All be he subject to mortalitie,
Yet is eterne in mutabilitie,
And by succession made perpetuall,
Transformed oft, and chaunged diverslie:
For him the Father of all formes they call;
Therefore needs mote he live, that living gives to all.
– Edmund Spenser, The Faerie Queene
The Dying God as a Neo-Pagan Meta-Myth
Neo-Pagans love myth. We read mythology, incorporate it into our rituals, and adapt it to meet our personal and collective needs. For the most part, we are borrowing myths from other cultures and other historical periods. Some of the myths that Neo-Pagans commonly draw upon include the Summerian/Babylonian myth of the descent of Inanna/Ishtar into the underworld, the Egyptian myth of the murder of Osiris by Set and his resuscitation by Isis, and the Arthurian myths of the quest for the Holy Grail. But we Neo-Pagans have our own myths too, like the myth of the Burning Times, the myth of ancient pagan survivals, the myth of matriarchal prehistory, and the myth of the ecological consciousness of ancient pagans (a version of the noble savage myth). Like most myths, these contemporary myths have a kernel of historical truth, but they are largely fictions. Their importance lies, not in their historical accuracy, but in their contemporary significance. They never happened, but they in a sense are always happening.
If there is a central organizing myth for Neo-Paganism, I think it would be the myth of the Dying and Rising God. The Dying God myth underlies the Neo-Pagan Wheel of the Year and the semi-seasonal rituals that are the most visible expression of the Neo-Pagan mythos. The story of this myth is a curious example of how a person’s scholarly or artistic ideas can take on a life of their own.
The Dying and Rising God myth originates with the turn of the century classicist, James Frazer, the author of The Golden Bough. The Golden Bough was published in various editions between 1890 and 1922. The third edition was 12-volumes. Later, a single-volume abridged edition was published for pubic consumption. Frazer’s Golden Bough posits that ancient peoples believed in a dying and reviving god, representing the animating spirit of vegetation, incarnated in human form as sacral kings, who were sacrificed after a term or when their power of mind or body failed, in a cyclical renewal of life. Frazer argued that many pagan gods — especially Osiris, Adonis, Tammuz, and Balder — were types of the dying and reviving god who died and rose again with the changing of the seasons and were responsible for growth of the crops on which humans depended. While names and details differed, Frazer believed that, in substance, they were the same myth, the myth of the Dying and Rising God.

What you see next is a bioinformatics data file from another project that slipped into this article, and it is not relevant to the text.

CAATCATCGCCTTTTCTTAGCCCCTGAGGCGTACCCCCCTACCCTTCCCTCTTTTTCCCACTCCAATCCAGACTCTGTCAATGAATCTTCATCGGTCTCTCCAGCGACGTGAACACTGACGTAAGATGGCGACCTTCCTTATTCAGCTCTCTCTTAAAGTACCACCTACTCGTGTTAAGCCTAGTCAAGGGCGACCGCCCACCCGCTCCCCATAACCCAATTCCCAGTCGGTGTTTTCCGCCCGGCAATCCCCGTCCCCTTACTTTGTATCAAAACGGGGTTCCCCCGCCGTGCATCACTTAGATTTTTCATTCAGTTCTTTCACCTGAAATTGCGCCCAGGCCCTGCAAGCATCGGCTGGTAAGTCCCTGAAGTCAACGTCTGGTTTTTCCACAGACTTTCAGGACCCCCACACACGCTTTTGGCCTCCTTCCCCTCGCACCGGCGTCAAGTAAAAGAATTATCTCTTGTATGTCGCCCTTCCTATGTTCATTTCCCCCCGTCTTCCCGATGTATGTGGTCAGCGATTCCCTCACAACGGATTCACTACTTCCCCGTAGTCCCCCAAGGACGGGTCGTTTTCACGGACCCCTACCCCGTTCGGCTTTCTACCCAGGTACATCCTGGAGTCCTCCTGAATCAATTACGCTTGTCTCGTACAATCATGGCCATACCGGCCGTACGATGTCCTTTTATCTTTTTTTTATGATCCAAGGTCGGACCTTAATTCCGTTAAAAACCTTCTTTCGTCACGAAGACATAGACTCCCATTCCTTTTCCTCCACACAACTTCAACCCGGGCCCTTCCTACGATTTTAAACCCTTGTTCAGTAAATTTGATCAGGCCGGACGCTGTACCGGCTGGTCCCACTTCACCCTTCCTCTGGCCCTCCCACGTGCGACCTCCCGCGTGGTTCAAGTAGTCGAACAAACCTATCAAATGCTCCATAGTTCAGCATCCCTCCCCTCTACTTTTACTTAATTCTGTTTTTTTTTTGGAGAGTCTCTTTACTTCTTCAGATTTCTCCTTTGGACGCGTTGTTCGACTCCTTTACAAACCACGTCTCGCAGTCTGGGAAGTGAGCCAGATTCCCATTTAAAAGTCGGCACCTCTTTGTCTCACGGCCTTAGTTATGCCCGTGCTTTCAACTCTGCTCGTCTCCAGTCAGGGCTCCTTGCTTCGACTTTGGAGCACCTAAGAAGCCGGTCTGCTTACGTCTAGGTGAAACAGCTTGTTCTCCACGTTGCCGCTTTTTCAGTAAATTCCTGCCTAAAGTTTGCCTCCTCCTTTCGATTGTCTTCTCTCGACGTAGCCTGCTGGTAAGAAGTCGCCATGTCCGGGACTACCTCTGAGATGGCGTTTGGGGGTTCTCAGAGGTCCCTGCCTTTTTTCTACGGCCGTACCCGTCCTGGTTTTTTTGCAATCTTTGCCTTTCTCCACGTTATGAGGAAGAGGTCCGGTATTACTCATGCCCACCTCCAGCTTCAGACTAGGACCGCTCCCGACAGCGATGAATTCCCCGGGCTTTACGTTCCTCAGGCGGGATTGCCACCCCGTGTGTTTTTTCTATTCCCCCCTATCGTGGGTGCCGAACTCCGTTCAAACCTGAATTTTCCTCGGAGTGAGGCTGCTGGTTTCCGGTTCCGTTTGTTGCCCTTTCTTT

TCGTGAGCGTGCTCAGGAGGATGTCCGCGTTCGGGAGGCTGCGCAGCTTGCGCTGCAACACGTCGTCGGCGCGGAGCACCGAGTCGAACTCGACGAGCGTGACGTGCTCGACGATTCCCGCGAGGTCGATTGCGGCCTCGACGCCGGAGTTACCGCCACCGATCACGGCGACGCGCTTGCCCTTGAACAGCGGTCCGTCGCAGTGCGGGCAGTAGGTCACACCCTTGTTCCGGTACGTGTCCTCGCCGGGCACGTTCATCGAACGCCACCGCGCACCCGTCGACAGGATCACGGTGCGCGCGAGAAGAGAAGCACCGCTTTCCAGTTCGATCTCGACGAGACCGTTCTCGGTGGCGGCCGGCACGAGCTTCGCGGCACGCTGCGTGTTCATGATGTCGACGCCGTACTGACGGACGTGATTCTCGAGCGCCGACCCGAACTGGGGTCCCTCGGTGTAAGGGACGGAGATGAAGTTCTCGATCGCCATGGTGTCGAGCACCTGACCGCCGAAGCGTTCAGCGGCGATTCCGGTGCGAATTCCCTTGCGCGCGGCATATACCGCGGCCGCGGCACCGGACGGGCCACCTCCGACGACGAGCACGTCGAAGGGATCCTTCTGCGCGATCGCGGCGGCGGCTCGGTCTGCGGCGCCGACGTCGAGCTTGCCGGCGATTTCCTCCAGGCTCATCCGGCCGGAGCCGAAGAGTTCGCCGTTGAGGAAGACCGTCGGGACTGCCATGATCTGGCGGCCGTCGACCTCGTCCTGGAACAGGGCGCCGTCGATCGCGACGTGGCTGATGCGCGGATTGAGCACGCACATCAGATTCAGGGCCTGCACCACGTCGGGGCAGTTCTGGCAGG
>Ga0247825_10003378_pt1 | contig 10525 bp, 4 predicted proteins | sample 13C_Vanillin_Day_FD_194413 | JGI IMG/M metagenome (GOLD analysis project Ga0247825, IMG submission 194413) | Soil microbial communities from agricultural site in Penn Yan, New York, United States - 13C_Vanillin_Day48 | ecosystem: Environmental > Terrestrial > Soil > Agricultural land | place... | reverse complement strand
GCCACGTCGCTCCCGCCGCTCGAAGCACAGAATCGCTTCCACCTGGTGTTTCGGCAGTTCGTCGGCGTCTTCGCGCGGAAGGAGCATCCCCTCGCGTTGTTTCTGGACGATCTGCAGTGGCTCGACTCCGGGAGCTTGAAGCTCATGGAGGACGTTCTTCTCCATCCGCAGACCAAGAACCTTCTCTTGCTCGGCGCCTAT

Many scholars have criticized Frazer’s theory, arguing that Frazer (and those who followed him) glossed over important differences in the details of these myths in order to find support for the archetypal Dying God. The most thorough analysis of the Dying God myths I have read was by Tryggve Mettinger in Riddle of the Resurrection: “Dying and Rising God” in the Ancient Near East. For the most part, Mettinger concludes that no pagan god really fit Frazer’s mold. The Canaanite Ba’al is the one that comes closest, although the Ugaritic Ba’al cycle was not actually discovered until after Frazer published The Golden Bough. Unfortunately, Mettinger does not discuss goddesses in his study. Inanna/Ishtar is arguably a good example of a Dying and Rising Goddess.
But regardless of whether ancient pagan gods or goddesses really fit the Frazer’s archetype, the archetype has had a profound influence on the modern mind. In his thesis, “Plucking the Golden Bough: James Frazer’s Metamyth in Modern Neopaganism” (1999), Robert Nolan Puckett argues that Frazer’s theory of myth has now become a myth itself, or rather, a “metamyth”, which has become permanently ingrained in the Western consciousness. In The Literary Impact of the Golden Bough, John Vickery traces the influence of Frazer on modern authors including D.H. Lawrence. T.S. Eliot, W.B. Yeats, and James Joyce, many of whom had an indirect influence on Neo-Paganism, as Ronald Hutton illustrates in Triumph of the Moon. Frazer was also a significant influence on Jane Ellen Harrison and Robert Graves, both of whom were in their turn important influences on contemporary Neo-Paganism. In addition, Margaret Murray’s interpretation of witchcraft was rooted in Frazer’s theory. Murray writes, in The God of the Witches, that the fundamental difference between Christian and pagan religion “is that the Christian believes that God died once and for all whereas the more primitive beliefs is that the god is perpetually incarnate on earth and may therefore be put to death over and over again.”